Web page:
The Core i7-4770K’s highest score was gained in the multitasking portion of our benchmark suite, and we recommend this processor if you need to run processor-intensive multi-core, multi-threaded applications such as music production and video-editing software.


Intel’s Core processors were trailing way behind AMD’s Socket FM2-based Trinity APUs when it comes to integrated graphics, but we’re pleased to report that the new graphics core here shows a big improvement. The Core i7-4770K’s built-in HD Graphics 4600 graphics processor delivered an average frame rate of 32.4fps in Dirt Showdown at a resolution of 1,280×720 with 4x anti-aliasing and graphics quality set to High. In comparison, the Core i7-3770K produced 26.1fps in the same test, while the AMD A10-5800K still wins out with a much higher 45fps.

Intel Core i7-4770K
The processor die shows just how big the graphics core is on 4th Generation chips

The Core i7-4770K also produced a remarkable and entirely playable average frame rate of 36.8fps in Crysis 2 at 1,280×720 and High quality settings. This is very impressive, as Crysis 2 is graphically challenging, even at these settings.

You’ll still need to invest in a good graphics card to play the latest games at high resolutions and quality settings, but the Core i7-4770K’s built-in graphics processor can more than cope with general desktop tasks, Full HD video playback and light 3D rendering. If you get the right motherboard, it can also support up to three displays at resolutions of up to 3,840×2,160.

Intel’s new Iris Graphics technology looks to be more powerful, but hasn’t yet been announced for LGA-1150 socket desktop PCs.


As the Core i7-4770K is unlocked, there’s no excuse for not overclocking it. Using the Intel DZ87KLT-75K motherboard, we increased the Core i7-4770K’s clock speed to 4GHz and the memory’s clock speed to 1866MHz and ran our multimedia benchmarks again. This time, the processor scored 118 overall and a very impressive 131 in the multitasking segment. Increasing the CPU’s clock speed to 4.6GHz had a minor effect on multitasking, raising the score to 134, but greatly improved performance in the image-editing and video-editing segments of our benchmark suite. At 4.6GHz, the i7-4770K scored 125 overall. Having used the i7-4770K in other motherboards, we know it can be pushed even further and is very much suited to overclocking.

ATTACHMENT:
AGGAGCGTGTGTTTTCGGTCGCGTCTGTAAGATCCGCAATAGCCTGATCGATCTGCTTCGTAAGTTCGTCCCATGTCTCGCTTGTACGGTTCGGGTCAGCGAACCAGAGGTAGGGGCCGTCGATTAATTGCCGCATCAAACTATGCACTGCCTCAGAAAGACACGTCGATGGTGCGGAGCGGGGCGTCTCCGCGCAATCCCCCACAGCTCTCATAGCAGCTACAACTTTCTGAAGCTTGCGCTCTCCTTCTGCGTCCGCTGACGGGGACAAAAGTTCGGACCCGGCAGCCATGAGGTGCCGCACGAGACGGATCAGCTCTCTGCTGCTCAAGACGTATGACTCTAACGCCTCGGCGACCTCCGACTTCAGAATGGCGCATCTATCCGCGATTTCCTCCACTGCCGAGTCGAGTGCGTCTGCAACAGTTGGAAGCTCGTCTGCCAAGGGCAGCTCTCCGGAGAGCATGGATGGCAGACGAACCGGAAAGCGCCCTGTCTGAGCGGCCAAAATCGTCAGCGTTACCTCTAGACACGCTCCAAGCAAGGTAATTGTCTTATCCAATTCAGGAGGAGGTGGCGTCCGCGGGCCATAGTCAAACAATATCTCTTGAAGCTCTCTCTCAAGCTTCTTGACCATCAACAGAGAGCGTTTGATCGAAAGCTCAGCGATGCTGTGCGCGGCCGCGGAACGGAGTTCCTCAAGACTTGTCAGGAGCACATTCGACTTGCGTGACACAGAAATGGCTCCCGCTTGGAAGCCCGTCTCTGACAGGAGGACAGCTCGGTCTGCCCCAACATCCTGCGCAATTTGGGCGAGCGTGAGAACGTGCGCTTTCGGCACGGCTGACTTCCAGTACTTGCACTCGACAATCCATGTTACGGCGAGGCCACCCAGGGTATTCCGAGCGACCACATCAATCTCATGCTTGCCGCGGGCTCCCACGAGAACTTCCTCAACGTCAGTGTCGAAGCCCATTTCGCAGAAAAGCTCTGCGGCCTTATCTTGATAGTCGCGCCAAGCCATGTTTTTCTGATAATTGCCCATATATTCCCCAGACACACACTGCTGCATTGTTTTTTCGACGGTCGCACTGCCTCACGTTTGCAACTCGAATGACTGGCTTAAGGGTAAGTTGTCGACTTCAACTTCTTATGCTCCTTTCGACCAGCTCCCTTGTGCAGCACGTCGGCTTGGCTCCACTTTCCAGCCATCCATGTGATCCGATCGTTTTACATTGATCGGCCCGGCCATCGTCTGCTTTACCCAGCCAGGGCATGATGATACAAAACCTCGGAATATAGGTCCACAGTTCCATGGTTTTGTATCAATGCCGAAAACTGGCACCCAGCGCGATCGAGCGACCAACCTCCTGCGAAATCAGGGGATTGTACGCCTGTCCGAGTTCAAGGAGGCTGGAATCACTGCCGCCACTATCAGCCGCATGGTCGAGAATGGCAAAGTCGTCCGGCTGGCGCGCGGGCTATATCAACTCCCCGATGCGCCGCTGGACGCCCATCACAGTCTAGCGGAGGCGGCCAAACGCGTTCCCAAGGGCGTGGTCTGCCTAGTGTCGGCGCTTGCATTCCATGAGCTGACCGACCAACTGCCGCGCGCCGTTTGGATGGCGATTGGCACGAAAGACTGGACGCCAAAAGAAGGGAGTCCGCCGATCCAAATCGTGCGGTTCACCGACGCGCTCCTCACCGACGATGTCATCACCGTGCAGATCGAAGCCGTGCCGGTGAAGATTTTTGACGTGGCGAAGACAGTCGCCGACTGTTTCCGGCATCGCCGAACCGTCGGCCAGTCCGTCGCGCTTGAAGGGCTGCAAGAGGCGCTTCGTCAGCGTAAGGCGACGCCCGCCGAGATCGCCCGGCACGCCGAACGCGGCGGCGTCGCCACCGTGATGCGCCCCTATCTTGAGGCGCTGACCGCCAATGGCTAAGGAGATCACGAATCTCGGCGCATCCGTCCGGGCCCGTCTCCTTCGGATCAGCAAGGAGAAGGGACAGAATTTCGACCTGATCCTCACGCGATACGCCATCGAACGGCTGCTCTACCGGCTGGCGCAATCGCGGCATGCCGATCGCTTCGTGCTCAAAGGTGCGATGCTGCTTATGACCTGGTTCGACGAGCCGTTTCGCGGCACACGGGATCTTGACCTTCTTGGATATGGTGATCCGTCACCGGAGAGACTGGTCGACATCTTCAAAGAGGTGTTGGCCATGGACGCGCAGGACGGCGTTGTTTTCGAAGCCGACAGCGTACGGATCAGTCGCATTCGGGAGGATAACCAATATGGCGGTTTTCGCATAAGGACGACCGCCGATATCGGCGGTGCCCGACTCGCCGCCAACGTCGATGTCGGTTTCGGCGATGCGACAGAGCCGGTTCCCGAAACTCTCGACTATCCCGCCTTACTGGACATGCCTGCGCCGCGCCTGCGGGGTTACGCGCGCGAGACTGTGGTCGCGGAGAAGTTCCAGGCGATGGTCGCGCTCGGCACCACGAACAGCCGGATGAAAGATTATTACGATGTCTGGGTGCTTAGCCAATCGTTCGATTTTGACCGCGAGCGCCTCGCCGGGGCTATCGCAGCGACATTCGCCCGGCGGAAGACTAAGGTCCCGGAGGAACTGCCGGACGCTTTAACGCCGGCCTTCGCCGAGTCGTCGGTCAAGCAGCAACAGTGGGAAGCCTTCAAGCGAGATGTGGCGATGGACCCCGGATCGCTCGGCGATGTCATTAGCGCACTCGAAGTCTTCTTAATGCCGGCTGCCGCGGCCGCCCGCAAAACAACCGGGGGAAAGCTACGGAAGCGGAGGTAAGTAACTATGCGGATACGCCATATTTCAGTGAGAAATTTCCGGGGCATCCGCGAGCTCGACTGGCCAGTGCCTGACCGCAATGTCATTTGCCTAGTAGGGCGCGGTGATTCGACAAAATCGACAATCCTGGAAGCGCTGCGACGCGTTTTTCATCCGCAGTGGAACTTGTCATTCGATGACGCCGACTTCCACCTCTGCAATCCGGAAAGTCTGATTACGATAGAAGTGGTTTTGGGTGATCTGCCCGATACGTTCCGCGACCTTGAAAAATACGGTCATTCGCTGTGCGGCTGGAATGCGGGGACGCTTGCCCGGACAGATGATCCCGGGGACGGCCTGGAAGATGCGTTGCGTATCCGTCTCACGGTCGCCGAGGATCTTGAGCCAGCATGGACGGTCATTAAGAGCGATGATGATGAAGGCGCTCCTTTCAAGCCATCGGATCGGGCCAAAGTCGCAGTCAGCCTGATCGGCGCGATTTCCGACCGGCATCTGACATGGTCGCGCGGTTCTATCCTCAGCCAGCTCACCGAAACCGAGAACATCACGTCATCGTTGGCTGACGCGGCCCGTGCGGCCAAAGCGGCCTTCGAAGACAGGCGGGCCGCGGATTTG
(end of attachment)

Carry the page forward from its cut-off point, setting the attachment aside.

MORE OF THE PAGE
Intel Core i7-4770K


The Core i7-4770K may not represent a massive leap in performance over the Core i7-3770K, but the improvements are impressive given they are created entirely by a new, more efficient design. It takes our Ultimate award, and should be your first pick if you’re building a powerhouse PC, though we can’t see many people upgrading directly from a similar Sandy Bridge i7.

As with 3rd-generation Core processors, the Intel Core i5-4670K provides better value for money (full review shortly), but if you want Intel’s most powerful desktop processor you need the Intel Core i7-4770K.

Basic Specifications

Processor core Haswell
Rating *****
Processor clock speed 3.5GHz
Processor socket LGA1150
Processor process 22nm
Processor number of cores 4
Processor supported instructions MMX, SSE 1, 2, 3, 3.3, 3S, 4.1, 4.2, EM64T VT-x, AES, AVX
Processor multiplier x35
Processor external bus 100MHz
Level 1 cache 4x 32KB
Level 2 cache 4x 256KB
Processor level 3 cache 8MB
Supported memory type DDR3
Processor power rating (TDP) 84W
Price £275